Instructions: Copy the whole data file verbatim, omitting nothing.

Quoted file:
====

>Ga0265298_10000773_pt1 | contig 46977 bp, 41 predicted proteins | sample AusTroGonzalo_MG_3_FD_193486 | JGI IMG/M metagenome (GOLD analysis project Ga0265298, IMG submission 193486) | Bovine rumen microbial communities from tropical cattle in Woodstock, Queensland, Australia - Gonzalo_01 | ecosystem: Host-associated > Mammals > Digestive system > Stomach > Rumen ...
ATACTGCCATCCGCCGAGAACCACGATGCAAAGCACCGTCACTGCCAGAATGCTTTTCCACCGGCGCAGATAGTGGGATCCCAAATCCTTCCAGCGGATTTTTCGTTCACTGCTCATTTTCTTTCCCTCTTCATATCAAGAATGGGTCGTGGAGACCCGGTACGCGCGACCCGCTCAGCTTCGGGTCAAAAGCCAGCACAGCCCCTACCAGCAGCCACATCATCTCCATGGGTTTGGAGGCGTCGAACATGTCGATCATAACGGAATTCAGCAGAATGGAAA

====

>Ga0265298_10000773_pt1 | contig 46977 bp, 41 predicted proteins | sample AusTroGonzalo_MG_3_FD_193486 | JGI IMG/M metagenome (GOLD analysis project Ga0265298, IMG submission 193486) | Bovine rumen microbial communities from tropical cattle in Woodstock, Queensland, Australia - Gonzalo_01 | ecosystem: Host-associated > Mammals > Digestive system > Stomach > Rumen ...
ATACTGCCATCCGCCGAGAACCACGATGCAAAGCACCGTCACTGCCAGAATGCTTTTCCACCGGCGCAGATAGTGGGATCCCAAATCCTTCCAGCGGATTTTTCGTTCACTGCTCATTTTCTTTCCCTCTTCATATCAAGAATGGGTCGTGGAGACCCGGTACGCGCGACCCGCTCAGCTTCGGGTCAAAAGCCAGCACAGCCCCTACCAGCAGCCACATCATCTCCATGGGTTTGGAGGCGTCGAACATGTCGATCATAACGGAATTCAGCAGAATGGAAA